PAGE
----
What’s keeping marketers busy these days and which trends and topics will dominate 2019?

Thanks to the digital transformation, 2019 will be especially one thing: diverse. It’s hard to imagine another time when marketers had so many opportunities to use analog and digital channels to communicate with customers. However, this diversity is also a challenge because no one can do and implement everything at once (nor should they). It will be essential for each and everyone individually, to find the right mix for their company. And that mix can’t be based on benchmarks and trends but has to be focused on customers, target groups, employees and how they behave on- and offline.

I want to put emphasis on this, so you can see the following trends through the lens of your company culture and customers. Look at the topics and consider what’s most important for you (or what can be achieved best with your resources).

1. Image and voice recognition

Analytics and especially the self-learning aspect of it will make massive steps regarding spoken and written language recognition software. The better language can be apprehended, the more diverse the use of this technology.

When it comes to chatbots and language assistants, it’s important, for example, to not just recognize the perfectly spoken default but also slang, accents, synonyms, speech disorders or even typos or emojis and other abbreviations in written text.

It’s important because if a German customer, for example, calls an automated English service line, the service bot on the other end needs to understand what the customer (with his German accent) wants.

Another – big – challenge will be the recognition of typically human communication like mood, ambivalence, humor or speech that has no informational value (like greetings, thanks, etc.). The more accurate the software can identify all those little individual markers, the better it can use these to communicate with humans (for example by switching to a human service employee when the customer seems upset).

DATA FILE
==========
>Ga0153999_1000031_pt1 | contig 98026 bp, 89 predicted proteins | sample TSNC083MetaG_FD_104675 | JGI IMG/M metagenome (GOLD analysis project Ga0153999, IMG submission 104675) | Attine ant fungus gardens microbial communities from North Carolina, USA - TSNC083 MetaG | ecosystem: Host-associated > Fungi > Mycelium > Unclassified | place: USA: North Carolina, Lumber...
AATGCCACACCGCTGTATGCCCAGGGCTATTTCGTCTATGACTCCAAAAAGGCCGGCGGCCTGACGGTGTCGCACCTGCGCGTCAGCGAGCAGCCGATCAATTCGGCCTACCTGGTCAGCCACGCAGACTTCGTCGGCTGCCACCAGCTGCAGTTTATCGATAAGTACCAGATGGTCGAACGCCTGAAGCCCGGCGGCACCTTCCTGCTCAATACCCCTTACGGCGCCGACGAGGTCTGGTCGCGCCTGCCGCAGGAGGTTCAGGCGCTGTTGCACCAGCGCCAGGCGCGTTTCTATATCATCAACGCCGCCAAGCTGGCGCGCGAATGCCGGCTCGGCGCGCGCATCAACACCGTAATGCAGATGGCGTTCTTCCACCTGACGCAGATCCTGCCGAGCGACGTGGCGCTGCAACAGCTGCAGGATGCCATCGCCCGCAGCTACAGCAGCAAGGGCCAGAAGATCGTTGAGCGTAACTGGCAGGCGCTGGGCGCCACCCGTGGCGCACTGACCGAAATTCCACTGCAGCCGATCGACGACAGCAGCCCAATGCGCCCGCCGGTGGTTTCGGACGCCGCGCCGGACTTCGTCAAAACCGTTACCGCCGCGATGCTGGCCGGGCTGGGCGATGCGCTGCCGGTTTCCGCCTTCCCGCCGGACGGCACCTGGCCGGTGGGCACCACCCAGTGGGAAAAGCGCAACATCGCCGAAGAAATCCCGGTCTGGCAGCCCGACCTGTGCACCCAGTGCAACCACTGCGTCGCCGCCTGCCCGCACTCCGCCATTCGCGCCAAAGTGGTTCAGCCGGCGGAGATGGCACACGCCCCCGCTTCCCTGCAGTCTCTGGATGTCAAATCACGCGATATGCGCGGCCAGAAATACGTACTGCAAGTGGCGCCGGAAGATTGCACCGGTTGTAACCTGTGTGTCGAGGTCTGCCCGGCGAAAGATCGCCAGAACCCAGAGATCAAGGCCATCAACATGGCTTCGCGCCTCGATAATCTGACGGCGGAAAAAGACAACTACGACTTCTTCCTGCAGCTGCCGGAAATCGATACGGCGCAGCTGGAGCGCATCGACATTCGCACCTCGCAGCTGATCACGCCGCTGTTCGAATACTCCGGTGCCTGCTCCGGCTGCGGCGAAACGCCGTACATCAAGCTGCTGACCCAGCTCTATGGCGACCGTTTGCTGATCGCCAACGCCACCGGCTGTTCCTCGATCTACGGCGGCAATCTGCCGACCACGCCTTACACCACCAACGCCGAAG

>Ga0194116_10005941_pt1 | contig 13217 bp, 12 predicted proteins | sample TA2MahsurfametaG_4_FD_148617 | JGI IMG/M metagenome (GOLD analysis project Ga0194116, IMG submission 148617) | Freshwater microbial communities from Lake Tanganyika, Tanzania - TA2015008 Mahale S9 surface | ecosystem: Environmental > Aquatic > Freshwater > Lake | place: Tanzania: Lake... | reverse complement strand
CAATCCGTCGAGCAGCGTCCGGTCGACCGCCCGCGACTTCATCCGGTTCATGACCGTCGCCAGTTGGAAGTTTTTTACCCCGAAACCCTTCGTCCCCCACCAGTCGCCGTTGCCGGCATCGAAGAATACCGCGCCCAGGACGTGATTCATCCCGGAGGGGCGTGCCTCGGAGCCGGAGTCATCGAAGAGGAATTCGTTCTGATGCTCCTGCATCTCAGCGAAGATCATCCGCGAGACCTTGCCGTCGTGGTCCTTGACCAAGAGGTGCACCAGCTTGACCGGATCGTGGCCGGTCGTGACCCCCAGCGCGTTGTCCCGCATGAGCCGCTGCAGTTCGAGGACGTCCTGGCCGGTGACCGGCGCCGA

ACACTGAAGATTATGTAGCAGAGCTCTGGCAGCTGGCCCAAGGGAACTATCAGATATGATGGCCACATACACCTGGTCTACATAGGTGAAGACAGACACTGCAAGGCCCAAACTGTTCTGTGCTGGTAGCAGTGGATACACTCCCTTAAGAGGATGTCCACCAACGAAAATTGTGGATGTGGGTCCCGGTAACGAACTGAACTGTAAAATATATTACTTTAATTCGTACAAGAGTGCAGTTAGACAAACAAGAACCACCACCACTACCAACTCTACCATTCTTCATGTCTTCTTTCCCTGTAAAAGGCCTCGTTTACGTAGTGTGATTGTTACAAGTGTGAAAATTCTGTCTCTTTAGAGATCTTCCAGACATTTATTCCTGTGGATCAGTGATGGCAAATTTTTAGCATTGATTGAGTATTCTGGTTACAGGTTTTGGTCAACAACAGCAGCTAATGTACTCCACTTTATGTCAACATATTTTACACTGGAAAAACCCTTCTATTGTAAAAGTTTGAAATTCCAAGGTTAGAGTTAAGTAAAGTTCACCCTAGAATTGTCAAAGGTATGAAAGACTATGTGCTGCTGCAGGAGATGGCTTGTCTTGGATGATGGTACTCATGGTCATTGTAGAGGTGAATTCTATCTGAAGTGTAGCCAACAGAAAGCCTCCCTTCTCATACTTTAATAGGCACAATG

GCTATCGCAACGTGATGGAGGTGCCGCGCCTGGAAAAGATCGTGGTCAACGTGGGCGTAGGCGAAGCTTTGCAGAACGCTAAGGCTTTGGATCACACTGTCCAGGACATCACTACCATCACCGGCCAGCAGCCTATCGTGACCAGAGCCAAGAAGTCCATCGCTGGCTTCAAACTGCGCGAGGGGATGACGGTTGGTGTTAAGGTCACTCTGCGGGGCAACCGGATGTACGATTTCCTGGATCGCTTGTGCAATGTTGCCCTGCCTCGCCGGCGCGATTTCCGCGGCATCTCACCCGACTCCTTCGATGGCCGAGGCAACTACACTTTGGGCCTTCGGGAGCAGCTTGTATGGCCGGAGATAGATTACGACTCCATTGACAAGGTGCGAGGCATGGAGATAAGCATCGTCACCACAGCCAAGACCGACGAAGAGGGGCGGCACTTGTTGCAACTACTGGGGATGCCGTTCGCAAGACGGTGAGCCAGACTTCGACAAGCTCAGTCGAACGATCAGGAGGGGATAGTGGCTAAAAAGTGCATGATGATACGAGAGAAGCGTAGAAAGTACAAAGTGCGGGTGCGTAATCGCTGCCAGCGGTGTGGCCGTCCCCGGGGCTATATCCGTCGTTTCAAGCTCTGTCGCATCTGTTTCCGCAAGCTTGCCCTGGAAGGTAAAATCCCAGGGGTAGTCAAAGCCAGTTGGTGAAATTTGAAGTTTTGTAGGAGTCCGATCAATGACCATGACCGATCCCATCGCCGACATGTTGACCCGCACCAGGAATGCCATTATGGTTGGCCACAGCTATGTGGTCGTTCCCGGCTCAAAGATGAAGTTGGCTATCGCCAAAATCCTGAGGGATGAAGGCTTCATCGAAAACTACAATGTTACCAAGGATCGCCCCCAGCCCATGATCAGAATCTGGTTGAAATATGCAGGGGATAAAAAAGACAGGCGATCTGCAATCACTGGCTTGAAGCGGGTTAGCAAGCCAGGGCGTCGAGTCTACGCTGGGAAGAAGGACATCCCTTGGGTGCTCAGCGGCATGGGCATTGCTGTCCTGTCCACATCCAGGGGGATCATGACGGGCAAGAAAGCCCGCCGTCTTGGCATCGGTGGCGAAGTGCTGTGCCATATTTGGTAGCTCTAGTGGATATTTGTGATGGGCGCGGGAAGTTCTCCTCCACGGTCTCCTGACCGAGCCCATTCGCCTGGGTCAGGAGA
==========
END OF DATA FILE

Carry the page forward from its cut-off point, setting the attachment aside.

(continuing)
Especially ecommerce will profit from image recognition to generate product descriptions and save a lot of resources on product texts by automating them.

Already, the technology is able to recognize company logos, places, objects and even moods in pictures. An image recognition feature could be used on social media platforms like Instagram (who are very visual) to monitor posts and even react to non-verbal mentions of a company.

2. Recommendation Engines

Recommendation engines are nothing new, but their functionality is expanding. Recommendations based on smart (very smart) algorithms are mostly known via Google and Amazon.

With predictive analytics, these generated recommendations can optimize cross- and up-sell-campaigns and impact the customer experience (positively). They can even be used to create a personalized experience with marketing automation.

More than that, though, recommendation engines cannot just be used by but for marketers. They can recommend leads and customers that might react more positive towards a campaign than others. Or they can recommend individual content, next steps or information for specific customers. Especially in higher priced segments, marketing and sales can profit from the right message/offer at the right time (for the right customer).

Read more about the possibilities in the HBR-article by Michael Schrage „How Marketers can get more value from their recommendation engines„.

3. Mobile content

Two thirds of all Germans use their smartphones throughout the week, during the weekend it’s still 60%. The average for people under 34 years is even higher (80%) (source: BVDW „Digitale Nutzung in Deutschland 2018“, PDF).Germans are less online on their mobile compared to other European countries but it’s only a question of time. As soon as the prices for mobile volume drop to other country’s levels (German prices are very steep), the usage will increase automatically.

However, the customer is not always on the go when they use their smartphone. For many, it’s become routine to watch TV or do other things while looking at their smartphone. This means that there’s more and more different situations where a customer might use their smartphone for even more reasons. Companies need to be aware what these are.

Whereas responsive sites are considered standard (and are necessary for SEO-sakes alone), companies need to think further. Interactions and processes need to be thought „mobile“ to help the customer on their journey.